Because of my involvement with the Dayton .NET User Group I’ve had a lot of contacts from staffing companies looking for SharePoint experts.  I have a hard time getting it through recruiters’ heads that finding a MOSS solution architect, developer, or even admin is going to be a tough, tough hunt.  (Recruiters not listening or understanding a position’s requirements?  Go figure…)

Use Oleson’s list as a training plan if you’re interested in moving into the MOSS arena.  Use it as an aid to convincing your management that picking up MOSS is not something you can casually do via a vew hours of homework.

(Via Steve P’s killer SharePoint Link List.)

Monday, August 06, 2007

Updating Template

Something in the various migrations around to the various flavors of Blogger over the last year finally made my customized templates barf.  Ick.

I just blew away the customized template I had stolen from Jason Follas some time back.  If you’re hitting my site via a browser then you’re now seeing one of Blogger’s templates with some light customization.  I may eventually get back to the very cool color and font scheme that Jason came up with; however, time being what it is I may not…

Leave me a comment if you notice anything absolutely awful.

Archtecting for SharePoint Governance and Content

The SharePoint Team posted a great blog article on architecting for SharePoint deployments.  There’s a lot of great content in that article, and it really lays out what I think is a critical tenet: Content Is King.  Figure out how long your content will need to be around, and make many of your architectural decisions around that.

The article has some great discussion on laying out SharePoint installations: How you should host on server farms for particular implementations, how quotas should be addressed for those implementations, what considerations to give for self-service site creation, how to deal with content expiration for that, etc.  It really is great reading.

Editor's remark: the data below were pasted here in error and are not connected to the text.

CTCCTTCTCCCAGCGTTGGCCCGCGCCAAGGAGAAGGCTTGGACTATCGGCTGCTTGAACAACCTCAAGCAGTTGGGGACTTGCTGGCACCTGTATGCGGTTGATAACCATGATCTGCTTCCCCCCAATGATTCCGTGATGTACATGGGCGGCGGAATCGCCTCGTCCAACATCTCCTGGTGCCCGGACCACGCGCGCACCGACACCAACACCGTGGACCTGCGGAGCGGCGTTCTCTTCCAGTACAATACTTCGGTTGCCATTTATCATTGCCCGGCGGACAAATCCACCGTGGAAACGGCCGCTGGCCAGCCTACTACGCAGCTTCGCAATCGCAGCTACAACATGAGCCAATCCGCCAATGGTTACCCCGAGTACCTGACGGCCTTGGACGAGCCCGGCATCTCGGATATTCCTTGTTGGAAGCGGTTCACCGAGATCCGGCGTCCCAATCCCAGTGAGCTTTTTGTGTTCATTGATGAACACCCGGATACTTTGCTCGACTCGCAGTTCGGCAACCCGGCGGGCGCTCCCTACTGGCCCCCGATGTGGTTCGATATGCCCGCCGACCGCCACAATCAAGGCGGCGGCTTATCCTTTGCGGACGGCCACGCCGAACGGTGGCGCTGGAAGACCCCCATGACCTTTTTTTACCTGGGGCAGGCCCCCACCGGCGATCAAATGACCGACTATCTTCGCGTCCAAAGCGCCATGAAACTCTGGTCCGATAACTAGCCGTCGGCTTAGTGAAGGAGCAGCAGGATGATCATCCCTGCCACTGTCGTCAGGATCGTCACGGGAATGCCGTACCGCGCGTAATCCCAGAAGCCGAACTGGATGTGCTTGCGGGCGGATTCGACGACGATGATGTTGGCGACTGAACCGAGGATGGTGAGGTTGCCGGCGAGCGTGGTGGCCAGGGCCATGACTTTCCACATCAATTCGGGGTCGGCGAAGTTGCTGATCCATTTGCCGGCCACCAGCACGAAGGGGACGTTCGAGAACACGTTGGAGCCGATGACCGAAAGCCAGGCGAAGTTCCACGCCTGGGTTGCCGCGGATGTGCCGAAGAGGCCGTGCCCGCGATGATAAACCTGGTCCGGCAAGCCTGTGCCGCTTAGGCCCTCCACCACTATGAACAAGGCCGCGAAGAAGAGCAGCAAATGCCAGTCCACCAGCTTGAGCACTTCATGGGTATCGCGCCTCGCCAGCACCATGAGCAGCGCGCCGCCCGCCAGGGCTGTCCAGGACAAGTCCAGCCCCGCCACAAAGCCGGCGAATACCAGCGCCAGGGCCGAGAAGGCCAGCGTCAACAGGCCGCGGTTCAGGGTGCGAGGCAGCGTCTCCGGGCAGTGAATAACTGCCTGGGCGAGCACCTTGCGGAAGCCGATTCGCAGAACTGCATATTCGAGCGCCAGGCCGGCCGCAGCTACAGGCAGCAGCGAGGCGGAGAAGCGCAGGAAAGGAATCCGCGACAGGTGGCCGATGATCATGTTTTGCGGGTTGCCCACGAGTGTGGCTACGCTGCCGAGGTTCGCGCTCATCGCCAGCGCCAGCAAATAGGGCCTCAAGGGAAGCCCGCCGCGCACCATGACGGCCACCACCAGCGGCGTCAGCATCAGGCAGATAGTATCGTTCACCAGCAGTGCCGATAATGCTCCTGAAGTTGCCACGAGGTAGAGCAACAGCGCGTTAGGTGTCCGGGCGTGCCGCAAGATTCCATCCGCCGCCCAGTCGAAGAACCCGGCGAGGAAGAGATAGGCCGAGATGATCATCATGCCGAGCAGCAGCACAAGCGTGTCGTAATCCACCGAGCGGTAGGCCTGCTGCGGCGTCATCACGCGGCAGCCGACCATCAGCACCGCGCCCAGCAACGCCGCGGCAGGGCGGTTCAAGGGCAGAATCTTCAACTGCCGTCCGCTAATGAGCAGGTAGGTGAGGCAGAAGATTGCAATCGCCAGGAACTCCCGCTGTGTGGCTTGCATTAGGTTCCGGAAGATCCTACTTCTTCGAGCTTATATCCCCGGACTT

(BTW, if you’re in the SharePoint space make sure you’re subscribed to Steve Pietrek’s SharePoint Link blog.  Steve gets a great amount of highly useful links out on a daily basis.)

Friday, August 03, 2007

Step Away From The Keyboard

All the great folks in our geeky career domain are passionate about what they do.  They’re passionate about technology, they’re passionate about getting quaility solutions built, they’re passionate about solving tough problems for customers.

That passion is a critical part of our job, yet it can also be a hinderance if taken too far.  Frustration over any number of factors build up, stress piles on, and that passion can turn from a highly motivating force into a massively destructive factor.

If your frustration factor is building up, take a moment to consider how quickly you need to respond to an e-mail or an IM conversation.  High frustration leads to responses that are ill-thought, and/or are in phrases or a tone that’s nothing like you’d use in face-to-face conversation. 

Do yourself and your correspondent(s) a favor and step away from the keyboard.  Put the “urgency” of the issue in the right context.

Consider that last sentance for a moment.  I used to work in a job where urgency meant get something done right away because people could die1.  I also worked in a different job where urgency meant get something done right away or the company would be losing tens of thousands of dollars per minute because of a system outage.

If the situation you’re involved in doesn’t run the risk of death or huge per-minute costs due to outages then you’re not in a situation where you absolutely must respond to that message immediately.  Step away from the keyboard and let your emotions calm down.  Leave off responding to that e-mail for four hours.  Let your IM partner know you’re taking a short break, and be honest about the reason why.  Use the break to re-think your approach and re-assess how you can work with your correspondent to solve whatever the issue is.

(If you are in one of those jobs then stop being an asshat and put your passion aside because what’s called for is calm, cold clarity and speedy precision.)